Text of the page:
The last major positive note I want to mention is the art design, which evokes the look of a children’s storybook in its’ overall hand-painted design style, bright colors, and flat-looking characters slightly reminiscent of South Park. Schafer’s games have always played with different graphic art, but never before has his own humor and light-heartedness been matched so impressively and perfectly by a graphic style. The game is gorgeous to look at no matter what’s going on onscreen, and it’s difficult to conceive of any other game coming out this year truly looking so stunning regardless of the artistry it employs.
WHAT WAS OKAY
As great and engaging as the story of Broken Age is, I previously mentioned the fact that Vella’s isn’t quite as interesting as Shay’s, and I want to elaborate on that point to give you a real sense of the game. Shay’s story, while continuously being engrossing and moving you along in a way that keeps things interesting as the plot blossoms into something incredible, never really manages to skip a beat. Vella’s, on the other hand, while not really boring, has some very unusual pacing that can be a bit awkward at times and will likely fail to grab your attention anything like the way Shay’s does. It isn’t bad by any means, but the issues in writing and pacing it does have become a little more glaring when stacked up against the stalwart strength of Shay’s. With both stories combined, the overall collective is still very much sound, but you’ll likely just be wishing you had more time with Shay by Act’s end. Hopefully it’s something that can be remedied in the next episode/act.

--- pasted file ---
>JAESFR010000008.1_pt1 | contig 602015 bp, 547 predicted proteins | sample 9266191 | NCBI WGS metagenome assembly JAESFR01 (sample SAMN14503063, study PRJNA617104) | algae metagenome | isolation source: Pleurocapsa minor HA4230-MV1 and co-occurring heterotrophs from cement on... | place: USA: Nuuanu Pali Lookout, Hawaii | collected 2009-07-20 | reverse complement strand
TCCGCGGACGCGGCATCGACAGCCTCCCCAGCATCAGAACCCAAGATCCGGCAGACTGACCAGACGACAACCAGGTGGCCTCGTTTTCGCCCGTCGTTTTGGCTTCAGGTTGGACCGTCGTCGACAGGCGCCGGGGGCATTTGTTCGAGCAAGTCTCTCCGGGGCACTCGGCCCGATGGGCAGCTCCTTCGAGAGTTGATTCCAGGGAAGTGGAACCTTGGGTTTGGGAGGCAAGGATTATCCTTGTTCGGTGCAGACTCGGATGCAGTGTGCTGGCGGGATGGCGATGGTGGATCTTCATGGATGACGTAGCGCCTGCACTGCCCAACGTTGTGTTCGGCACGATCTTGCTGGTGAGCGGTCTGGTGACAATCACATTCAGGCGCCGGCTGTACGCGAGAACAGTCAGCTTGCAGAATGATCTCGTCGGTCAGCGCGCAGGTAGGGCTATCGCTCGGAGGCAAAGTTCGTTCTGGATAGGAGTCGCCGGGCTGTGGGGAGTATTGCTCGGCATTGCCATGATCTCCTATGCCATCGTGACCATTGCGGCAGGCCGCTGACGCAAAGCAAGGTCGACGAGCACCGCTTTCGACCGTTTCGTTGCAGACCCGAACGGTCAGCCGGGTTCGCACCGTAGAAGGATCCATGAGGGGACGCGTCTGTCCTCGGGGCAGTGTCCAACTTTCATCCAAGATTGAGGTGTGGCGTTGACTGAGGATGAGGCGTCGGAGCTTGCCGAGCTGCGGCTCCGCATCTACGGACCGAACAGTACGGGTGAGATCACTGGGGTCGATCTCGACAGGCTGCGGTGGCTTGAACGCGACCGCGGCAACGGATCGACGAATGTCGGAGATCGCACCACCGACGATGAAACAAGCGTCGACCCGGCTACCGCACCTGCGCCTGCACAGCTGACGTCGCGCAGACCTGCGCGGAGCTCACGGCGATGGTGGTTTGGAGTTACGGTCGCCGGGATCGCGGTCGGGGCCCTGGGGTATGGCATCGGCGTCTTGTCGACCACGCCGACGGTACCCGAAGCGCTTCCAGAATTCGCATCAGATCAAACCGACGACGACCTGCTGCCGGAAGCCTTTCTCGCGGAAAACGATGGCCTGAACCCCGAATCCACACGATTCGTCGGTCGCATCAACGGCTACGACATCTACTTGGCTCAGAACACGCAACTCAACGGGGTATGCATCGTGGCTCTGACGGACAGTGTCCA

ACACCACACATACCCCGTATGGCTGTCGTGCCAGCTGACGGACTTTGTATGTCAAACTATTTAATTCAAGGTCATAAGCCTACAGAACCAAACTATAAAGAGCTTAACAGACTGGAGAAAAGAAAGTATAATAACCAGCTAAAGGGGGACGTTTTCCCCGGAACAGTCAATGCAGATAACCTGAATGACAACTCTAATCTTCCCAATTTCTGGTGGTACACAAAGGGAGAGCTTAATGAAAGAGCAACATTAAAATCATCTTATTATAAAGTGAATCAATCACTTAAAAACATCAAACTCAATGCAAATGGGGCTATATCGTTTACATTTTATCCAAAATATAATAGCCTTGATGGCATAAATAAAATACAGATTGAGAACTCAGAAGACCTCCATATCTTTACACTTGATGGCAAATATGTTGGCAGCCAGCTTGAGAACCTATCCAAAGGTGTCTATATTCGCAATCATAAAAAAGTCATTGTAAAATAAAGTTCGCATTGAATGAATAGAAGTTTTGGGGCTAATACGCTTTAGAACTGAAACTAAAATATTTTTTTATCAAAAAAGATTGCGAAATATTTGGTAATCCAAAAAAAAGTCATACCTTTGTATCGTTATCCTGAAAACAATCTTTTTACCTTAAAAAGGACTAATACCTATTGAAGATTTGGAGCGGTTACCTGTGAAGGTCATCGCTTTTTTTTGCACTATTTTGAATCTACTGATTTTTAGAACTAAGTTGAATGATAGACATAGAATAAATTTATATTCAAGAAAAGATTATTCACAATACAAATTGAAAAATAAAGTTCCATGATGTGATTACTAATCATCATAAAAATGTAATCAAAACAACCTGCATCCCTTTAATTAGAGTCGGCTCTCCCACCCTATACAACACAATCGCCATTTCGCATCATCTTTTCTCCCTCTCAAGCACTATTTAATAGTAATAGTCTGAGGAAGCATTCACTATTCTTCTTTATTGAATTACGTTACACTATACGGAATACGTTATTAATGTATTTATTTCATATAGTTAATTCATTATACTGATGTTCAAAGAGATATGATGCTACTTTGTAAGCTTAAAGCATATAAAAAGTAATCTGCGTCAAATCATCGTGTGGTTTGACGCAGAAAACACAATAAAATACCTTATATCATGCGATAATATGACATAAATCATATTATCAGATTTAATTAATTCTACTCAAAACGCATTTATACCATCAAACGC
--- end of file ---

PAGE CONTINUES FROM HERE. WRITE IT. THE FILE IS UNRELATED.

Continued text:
WHAT WAS BAD
There was only one real issue I had with Broken Age, but that issue itself is a rather biting one when compared to most other point-and-click adventure games, and that is the game’s difficulty level. The Walking Dead can get away with easy puzzles because the game is primarily narrative driven anyway; not so with Broken Age. In a game where the puzzle-solving mechanics are front-and-center, just slightly more prominent than the story, it was troubling to me that I never really felt lost or stuck as to what I was supposed to do or how I was supposed to use a certain item. Found a weird abstract art sculpture? Great! You’d better go put it into that socket that looks oddly like that exact same shape!
The original point-and-click genre was notorious for painful difficulty, especially the King’s Quest series, where not talking to a person that only shows up onscreen for four seconds of the game could potentially cause you to completely fail the game. Even in Schafer’s original games, items were often used in ways that had you combining them with one or two others in concoctions that involved very off-the-wall logic. There’s really none of that present here, though – as long as you pick everything up and fully converse with all of the characters, there’s never any real point that will stretch your mind’s limits or even really push you in any way. Even a harder difficulty option would have been nice, but instead you should find yourself waltzing through the entire game with no real challenge.
In an era where indie and crowdfunding games are increasingly becoming more of a presence in the industry, I find it very encouraging that someone like Tim Schafer can return in full force and still find a huge audience. Broken Age is evident of the fact that even though there are still a few very clear hiccups from his team’s attempt to leap headfirst back into adventure gaming, the overall comedy, uniqueness, and colorful nature of Schafer’s writing and creative style is still unmatched in the industry, even today. The breathtaking visual art, heartwarming story, and immense love that was put into designing this first half clearly sets it apart from many others, even if it’s not quite of the highest caliber yet. Hopefully Act Two will rectify those mistakes when it drops later this year and set Schafer at the top of the mountain again.
If you want a game that is funny, beautiful, and immensely engrossing, even if it doesn’t challenge you, I would highly recommend Broken Age. In an overall, objective sense, I give Broken Age: Act 1 a B+.